Sunday, June 13, 2010

Income and intensity of unrest

History is littered with examples of the ruling class trying to keep the masses impoverished. I always wondered why it was necessary to keep people impoverished. Why can't people be rich and still suppressed? It seems to me that the problems of poor and nearly poor have different impact on social unrest. First, money gives a means to the poor to battle for their rights. Second, if people with means see someone they can identify with being oppressed then they are more likely to do something about it.

What this means is that income distribution in the form of a pyramid, lowest income has highest population, is better suited for oppressive regimes. And as income distribution turns into a diamond shape (middle class has most population) things start turning around. For a while middle class builds safety nets to prevent falling back. But once such a safety net is in place, it seems, this mass of population gets politically active.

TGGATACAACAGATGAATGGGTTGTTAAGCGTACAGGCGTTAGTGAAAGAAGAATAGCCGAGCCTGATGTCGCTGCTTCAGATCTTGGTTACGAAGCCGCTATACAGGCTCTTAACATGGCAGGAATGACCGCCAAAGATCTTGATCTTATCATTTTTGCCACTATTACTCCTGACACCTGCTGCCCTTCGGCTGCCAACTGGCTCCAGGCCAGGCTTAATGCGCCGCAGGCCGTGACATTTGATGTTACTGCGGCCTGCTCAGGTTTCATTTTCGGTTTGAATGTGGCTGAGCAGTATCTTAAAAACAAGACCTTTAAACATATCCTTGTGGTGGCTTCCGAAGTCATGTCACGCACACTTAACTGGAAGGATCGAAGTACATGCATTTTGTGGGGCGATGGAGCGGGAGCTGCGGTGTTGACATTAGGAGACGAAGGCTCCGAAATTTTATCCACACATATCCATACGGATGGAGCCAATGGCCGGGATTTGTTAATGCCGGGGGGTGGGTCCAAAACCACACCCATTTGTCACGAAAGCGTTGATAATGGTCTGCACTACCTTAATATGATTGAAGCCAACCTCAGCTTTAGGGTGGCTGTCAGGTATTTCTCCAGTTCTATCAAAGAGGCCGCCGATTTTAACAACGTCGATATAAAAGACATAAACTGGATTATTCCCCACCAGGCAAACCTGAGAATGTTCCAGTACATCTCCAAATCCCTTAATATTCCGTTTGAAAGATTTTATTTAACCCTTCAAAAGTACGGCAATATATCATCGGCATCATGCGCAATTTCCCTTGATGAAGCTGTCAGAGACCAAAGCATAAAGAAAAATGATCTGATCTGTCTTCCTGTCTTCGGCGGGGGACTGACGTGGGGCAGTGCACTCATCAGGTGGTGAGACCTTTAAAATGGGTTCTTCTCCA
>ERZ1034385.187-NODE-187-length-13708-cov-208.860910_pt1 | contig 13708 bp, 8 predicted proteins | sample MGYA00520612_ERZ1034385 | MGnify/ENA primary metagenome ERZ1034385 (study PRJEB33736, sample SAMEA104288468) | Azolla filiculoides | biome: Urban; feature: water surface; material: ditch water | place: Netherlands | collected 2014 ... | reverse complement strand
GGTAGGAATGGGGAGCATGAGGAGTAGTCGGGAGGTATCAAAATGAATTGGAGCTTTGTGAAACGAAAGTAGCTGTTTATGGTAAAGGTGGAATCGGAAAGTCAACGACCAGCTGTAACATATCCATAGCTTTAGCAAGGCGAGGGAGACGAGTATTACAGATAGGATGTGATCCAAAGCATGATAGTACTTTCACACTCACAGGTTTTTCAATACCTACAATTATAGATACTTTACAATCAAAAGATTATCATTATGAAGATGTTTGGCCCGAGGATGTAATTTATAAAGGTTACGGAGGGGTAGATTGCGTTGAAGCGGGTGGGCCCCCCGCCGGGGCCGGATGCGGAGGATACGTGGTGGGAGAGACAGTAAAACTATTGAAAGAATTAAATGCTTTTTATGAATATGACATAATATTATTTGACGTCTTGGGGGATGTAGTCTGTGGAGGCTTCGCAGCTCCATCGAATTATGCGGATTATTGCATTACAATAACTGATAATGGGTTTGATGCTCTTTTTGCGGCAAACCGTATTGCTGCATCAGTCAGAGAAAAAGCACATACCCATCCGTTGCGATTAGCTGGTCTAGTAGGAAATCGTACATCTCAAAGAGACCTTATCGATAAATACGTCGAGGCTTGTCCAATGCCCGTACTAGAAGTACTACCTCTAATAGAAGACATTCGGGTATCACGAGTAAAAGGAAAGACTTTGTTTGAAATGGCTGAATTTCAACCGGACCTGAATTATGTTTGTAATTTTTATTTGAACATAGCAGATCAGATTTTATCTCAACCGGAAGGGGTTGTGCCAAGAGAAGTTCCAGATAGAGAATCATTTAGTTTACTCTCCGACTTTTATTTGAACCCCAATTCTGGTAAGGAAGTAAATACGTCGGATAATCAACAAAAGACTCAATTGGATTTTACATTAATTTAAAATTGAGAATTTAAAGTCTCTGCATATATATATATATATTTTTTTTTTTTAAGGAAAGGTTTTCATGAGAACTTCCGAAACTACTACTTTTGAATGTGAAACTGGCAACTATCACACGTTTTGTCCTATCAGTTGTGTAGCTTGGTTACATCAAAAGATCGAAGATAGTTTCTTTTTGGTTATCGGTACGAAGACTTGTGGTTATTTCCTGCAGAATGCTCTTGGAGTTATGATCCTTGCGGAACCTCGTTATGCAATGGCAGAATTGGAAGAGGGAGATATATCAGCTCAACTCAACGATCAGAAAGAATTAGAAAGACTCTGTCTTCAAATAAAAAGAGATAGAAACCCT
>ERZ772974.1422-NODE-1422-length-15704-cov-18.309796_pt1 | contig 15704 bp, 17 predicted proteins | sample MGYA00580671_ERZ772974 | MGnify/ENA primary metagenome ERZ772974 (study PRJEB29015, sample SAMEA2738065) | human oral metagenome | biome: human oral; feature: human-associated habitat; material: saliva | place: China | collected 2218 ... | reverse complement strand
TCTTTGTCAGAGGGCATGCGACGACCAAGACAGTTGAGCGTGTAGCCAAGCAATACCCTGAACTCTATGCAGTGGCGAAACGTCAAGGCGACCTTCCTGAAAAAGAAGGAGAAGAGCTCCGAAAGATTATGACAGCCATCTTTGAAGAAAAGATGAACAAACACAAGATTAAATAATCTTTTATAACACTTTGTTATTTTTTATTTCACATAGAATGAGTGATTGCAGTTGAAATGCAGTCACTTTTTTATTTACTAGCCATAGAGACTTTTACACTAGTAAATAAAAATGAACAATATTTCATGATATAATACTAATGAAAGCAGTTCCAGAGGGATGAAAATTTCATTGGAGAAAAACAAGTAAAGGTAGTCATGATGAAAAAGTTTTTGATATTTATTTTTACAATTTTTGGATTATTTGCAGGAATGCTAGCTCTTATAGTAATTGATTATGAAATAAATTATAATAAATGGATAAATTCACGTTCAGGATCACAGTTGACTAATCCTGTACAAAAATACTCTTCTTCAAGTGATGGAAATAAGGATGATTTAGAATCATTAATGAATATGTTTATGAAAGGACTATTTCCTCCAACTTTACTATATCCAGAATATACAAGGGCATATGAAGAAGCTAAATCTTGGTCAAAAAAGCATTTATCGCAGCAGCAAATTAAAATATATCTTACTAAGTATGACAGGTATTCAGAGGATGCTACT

The unrest so caused, is more potent and revolutionary than unrest of poor masses. I believe China is at such a point. The flexibility of Chinese political system will be tested very soon (may be 3-5 years). The political system in China is more rigid than a democratic system. If its leaders are able to understand and respond to these changes (they have shown more promise than politicians of other nations), then China will be the superpower. Otherwise we will see flimsy wars and deliberate crisis creation to take focus away from internal situation.

India is also likely to see this change in similar time frame, but the democratic setup is super-flexible and thus unlikely to impact much in India. The changes too are much more evenly spread. A lower-income-class bias in policy has started gaining traction since 2005.






My book "Subverting Capitalism & Democracy" is available on Amazon